But using a book cover image in your review does fall under fair use. So does quoting from a book, as long as the quote is under a certain amount of words (I believe it’s 500 words before you violate “fair use”).

  1. Awesome post, Ashley! I always have no idea what images I can use other than book covers and other kinds of cover art or blog buttons and stuff so I just most of the time just completely avoid the idea of even saving the image and uploading it as like a helper for my post >.< Now I need to start using that Usage Rights option on Google lol. πŸ˜€

    Eileen @ ***Singing and Reading in the Rain*** recently posted: Tuney Tuesday: The Way by Ariana Grande ft. Mac Miller
  2. Hi Ashley

    Thanks, for this info. I didnt know about the Google option and the icon searcher so this is very handy. I have used the Flickr option but find it unclear exactly how they want me to attribute it. However, I’ll take that up with Flickr!

  3. I didn’t know about the Google option, so thanks for the tip! I’ve always wondered how this applies to gifs – I never seem to be able to find the gifs’ creator, just the Tumblr that’s hosting it. And because gifs are generally of popular film/media, do they fall under fair use?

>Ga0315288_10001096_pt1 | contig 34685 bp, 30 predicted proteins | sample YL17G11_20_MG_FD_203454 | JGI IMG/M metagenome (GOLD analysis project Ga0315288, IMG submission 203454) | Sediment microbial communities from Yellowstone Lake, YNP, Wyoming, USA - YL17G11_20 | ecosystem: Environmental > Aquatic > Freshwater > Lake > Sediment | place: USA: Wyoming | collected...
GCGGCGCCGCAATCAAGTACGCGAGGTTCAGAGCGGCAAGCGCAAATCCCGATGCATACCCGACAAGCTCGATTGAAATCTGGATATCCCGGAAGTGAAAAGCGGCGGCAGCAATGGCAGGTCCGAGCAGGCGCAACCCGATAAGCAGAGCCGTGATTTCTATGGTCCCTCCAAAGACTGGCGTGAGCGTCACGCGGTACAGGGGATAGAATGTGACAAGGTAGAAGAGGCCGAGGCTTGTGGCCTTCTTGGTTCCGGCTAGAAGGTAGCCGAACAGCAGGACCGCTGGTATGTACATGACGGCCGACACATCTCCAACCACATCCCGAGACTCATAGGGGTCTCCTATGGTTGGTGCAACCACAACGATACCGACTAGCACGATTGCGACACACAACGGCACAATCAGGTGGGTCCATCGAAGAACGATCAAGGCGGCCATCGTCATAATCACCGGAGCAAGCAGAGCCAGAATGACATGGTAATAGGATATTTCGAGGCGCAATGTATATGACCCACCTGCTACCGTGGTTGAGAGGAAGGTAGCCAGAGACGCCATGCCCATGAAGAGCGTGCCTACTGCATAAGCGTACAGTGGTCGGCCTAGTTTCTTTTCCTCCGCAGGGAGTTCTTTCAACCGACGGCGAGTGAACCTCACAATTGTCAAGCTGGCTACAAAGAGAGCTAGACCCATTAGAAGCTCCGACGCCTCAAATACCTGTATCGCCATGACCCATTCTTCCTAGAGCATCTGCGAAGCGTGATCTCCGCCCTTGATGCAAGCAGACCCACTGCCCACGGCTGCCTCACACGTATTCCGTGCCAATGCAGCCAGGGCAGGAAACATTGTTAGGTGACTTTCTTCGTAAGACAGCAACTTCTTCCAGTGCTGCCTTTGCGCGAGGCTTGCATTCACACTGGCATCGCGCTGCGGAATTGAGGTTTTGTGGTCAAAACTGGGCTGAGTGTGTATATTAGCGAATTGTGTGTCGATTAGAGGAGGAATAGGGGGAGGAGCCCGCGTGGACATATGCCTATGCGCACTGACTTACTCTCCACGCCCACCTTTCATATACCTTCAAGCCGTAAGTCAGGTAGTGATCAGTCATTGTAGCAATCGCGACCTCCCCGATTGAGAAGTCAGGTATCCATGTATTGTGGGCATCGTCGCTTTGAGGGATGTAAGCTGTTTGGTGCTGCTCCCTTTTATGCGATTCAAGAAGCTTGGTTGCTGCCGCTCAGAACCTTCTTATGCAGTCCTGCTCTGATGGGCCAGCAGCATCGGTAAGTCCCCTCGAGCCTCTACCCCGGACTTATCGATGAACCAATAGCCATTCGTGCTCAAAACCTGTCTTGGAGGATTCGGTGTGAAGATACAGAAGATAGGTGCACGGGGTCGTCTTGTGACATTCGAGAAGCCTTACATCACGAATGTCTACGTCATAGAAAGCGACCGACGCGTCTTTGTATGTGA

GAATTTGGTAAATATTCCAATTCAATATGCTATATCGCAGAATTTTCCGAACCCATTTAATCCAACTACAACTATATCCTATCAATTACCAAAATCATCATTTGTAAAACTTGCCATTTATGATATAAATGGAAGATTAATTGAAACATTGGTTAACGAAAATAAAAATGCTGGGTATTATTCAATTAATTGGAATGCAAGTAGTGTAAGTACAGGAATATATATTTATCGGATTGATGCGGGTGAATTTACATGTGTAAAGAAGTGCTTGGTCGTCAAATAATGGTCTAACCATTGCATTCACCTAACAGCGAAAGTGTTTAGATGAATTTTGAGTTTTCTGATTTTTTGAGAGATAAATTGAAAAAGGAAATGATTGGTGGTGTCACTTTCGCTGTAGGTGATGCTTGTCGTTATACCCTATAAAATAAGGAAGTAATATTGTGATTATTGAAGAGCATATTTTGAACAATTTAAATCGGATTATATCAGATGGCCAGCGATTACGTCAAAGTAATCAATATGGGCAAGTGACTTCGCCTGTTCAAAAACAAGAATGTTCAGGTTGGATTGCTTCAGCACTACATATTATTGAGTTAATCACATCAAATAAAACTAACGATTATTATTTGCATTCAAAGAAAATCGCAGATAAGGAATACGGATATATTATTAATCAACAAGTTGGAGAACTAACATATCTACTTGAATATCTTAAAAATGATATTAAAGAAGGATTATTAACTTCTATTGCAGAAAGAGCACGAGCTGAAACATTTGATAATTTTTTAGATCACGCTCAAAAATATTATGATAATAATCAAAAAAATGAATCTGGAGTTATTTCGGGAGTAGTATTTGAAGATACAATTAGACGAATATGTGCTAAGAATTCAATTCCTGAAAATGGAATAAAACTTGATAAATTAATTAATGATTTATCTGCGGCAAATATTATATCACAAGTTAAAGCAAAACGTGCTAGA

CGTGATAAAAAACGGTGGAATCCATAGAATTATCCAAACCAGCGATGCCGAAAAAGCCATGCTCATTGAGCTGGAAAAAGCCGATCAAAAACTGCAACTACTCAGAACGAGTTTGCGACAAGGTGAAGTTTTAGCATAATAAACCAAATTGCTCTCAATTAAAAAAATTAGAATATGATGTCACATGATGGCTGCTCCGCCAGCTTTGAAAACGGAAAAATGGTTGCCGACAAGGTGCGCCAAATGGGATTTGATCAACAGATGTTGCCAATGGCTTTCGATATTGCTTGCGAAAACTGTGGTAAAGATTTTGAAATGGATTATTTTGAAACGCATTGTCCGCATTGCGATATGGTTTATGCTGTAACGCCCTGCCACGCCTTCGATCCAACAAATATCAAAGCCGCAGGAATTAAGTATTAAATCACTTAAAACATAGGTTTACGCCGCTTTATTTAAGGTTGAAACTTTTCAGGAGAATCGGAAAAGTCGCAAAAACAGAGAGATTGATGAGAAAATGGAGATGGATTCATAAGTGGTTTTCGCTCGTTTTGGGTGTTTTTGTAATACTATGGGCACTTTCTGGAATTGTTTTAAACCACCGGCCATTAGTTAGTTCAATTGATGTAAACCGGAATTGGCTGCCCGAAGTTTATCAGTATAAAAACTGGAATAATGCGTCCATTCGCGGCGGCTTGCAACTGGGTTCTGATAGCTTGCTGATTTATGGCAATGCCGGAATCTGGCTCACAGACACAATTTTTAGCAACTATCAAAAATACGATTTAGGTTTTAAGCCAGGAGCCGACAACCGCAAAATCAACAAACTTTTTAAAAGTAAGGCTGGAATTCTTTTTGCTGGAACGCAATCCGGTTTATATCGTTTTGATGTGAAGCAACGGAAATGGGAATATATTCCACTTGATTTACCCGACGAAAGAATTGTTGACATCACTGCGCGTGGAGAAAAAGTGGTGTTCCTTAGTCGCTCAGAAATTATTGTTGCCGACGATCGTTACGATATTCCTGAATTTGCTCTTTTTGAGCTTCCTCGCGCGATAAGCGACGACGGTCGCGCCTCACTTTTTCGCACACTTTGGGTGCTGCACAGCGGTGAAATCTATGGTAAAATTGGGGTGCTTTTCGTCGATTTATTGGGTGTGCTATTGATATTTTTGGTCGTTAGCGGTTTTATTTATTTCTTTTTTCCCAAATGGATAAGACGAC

Kelly recently posted: WoW: The 100
    1. GIFs are kind of uncharted waters because there’s not really any precedent. There’s a pretty good article about it here: What journalists need to know about animated GIFs β€” really.

      Basically the general take is that there is some risk with creating GIFs. It’s likely that the GIF would fall under fair use, but we don’t have any court citing to prove that. But ultimately, it’s highly unlikely that a company would sue for this, and even if they did, there’s a pretty good chance that it would fall under Fair Use anyway.

      As for using a GIF someone else created, this is not a legal response by any means, but when someone creates and uploads a GIF it’s usually with the knowledge that the GIF will be shared and redistributed. And since GIFs are redistributed hundreds/thousands/millions of times over, it can become almost impossible to find the original creator. So not crediting the creator is usually okay, if you really can’t find who they are.